On 30 June shockwaves were sent around the Arab world when for the second time in little over two years, the Egyptian people moved against their government and toppled a leader they saw as autocratic, unjust and incompetent.
Nowhere were the repercussions of Mohamed Mursi’s ouster felt more keenly than in Qatar, the tiny Gulf state that in the last twelve months had poured billions into propping up the Muslim Brotherhood regime.
The demise of Egypt’s Brotherhood also marked the latest nadir in the credibility of Qatari broadcaster Al Jazeera, which has gone from being the voice of resistance amid the Arab Spring to a regional pariah, as the station shifted to a more Islamist agenda.
However, the broadcaster also finds itself at a more complex crossroads. With a rare changing of the guard in Qatar’s ruling elite having recently taken place and a controversial entrance into the US market planned for August, the next few months are likely to be as crucial as any Al Jazeera has faced before.
Launched in 1996 with a QR500m ($137.3m) loan from the Qatari ruler at the time, Al Jazeera replaced the BBC’s defunct Arabic language channel, and quickly gained notoriety by providing a platform for some of the Middle East’s most controversial voices. These ranged from Islamists in Palestine and Chechnya to even more taboo subjects, with the channel said to have been the first in the Arab world to give air time to Israeli nationals speaking Hebrew.
Today it is estimated that Al Jazeera has about 40 million viewers worldwide across all of its channels.
“It increased its presence by covering controversial issues and positioning itself as the channel of the resistance,” says Fadi Salem, a Dubai-based researcher into Arab media. “It was biased in its coverage or gave more coverage and airtime to movements that were considered anti-Israel or in the resistance camp in the Arab region.”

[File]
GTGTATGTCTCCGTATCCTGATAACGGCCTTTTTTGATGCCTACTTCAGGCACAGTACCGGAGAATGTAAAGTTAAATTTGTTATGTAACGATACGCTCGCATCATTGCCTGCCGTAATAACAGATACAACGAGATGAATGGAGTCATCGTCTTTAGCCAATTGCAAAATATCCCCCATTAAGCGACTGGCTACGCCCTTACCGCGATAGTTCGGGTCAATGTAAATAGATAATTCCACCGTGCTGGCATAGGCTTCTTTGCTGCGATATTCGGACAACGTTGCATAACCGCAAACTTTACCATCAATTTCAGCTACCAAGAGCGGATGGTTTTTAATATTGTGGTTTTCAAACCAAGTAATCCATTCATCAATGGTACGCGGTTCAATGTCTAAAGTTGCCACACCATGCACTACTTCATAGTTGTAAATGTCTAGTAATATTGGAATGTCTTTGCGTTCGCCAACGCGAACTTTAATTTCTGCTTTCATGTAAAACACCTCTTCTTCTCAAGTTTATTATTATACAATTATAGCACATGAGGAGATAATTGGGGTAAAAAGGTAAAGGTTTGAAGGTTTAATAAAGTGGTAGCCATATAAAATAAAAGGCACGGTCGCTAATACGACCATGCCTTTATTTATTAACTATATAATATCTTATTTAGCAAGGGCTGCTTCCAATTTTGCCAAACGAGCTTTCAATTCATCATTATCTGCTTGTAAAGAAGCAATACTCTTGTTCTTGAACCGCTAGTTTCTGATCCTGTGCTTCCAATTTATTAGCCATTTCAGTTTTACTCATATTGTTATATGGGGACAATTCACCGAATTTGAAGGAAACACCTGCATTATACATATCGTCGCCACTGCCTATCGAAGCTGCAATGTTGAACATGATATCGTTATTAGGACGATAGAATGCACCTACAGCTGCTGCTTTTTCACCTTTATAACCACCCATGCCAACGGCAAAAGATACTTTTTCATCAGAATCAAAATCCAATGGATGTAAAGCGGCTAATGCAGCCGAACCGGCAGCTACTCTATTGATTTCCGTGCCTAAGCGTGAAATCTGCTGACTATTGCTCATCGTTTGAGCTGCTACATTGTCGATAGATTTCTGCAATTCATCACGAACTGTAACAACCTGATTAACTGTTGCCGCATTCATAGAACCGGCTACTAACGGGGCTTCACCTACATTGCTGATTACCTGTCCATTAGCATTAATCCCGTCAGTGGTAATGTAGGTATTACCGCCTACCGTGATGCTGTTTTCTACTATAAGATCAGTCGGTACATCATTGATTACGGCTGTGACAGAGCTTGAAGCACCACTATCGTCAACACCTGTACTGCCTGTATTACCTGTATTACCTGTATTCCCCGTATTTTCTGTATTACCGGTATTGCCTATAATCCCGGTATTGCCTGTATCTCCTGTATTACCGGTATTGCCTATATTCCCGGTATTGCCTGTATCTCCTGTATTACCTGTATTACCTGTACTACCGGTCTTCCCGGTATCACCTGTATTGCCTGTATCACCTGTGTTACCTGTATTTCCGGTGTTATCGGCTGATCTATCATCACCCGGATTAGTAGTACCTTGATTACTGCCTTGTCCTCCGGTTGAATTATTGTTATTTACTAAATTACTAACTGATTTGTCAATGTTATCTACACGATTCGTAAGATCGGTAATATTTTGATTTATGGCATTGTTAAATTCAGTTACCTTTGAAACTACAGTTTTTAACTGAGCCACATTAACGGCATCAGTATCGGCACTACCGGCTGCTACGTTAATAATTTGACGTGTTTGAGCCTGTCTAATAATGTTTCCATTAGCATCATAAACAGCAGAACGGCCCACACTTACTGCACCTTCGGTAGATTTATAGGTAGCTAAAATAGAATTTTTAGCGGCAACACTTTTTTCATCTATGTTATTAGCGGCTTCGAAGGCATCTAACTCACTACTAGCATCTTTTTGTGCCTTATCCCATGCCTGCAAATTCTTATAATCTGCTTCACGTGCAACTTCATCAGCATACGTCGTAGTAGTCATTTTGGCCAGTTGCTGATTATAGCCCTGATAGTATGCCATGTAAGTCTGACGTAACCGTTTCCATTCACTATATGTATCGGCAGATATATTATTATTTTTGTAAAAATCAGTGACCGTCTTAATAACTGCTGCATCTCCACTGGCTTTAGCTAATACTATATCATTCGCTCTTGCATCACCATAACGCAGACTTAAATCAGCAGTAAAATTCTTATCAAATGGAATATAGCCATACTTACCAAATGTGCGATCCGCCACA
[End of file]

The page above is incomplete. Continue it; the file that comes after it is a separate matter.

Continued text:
Al Jazeera came to global prominence in the aftermath of the 9/11 terrorist attacks in the US and the campaign to oust the Afghan Taliban that immediately followed. During that conflict, several Western news outlets relied on footage shot by Al Jazeera reporters and the station itself broadcast a number of recorded messages from senior Al Qaeda figures, including Osama Bin Laden. Famously, then US president George W Bush had wanted to bomb Al Jazeera’s headquarters in Doha, before being talked down by UK counterpart Tony Blair.
In 2011, Al Jazeera’s breathless, live coverage from the streets of Cairo, Tunis and Tripoli was seen as galvanising the Arab Spring protests that toppled deep-seated autocrats like Egypt’s Hosni Mubarak, Tunisia’s Zine El Abidine Ben Ali and Libya’s Muammar Gaddafi.
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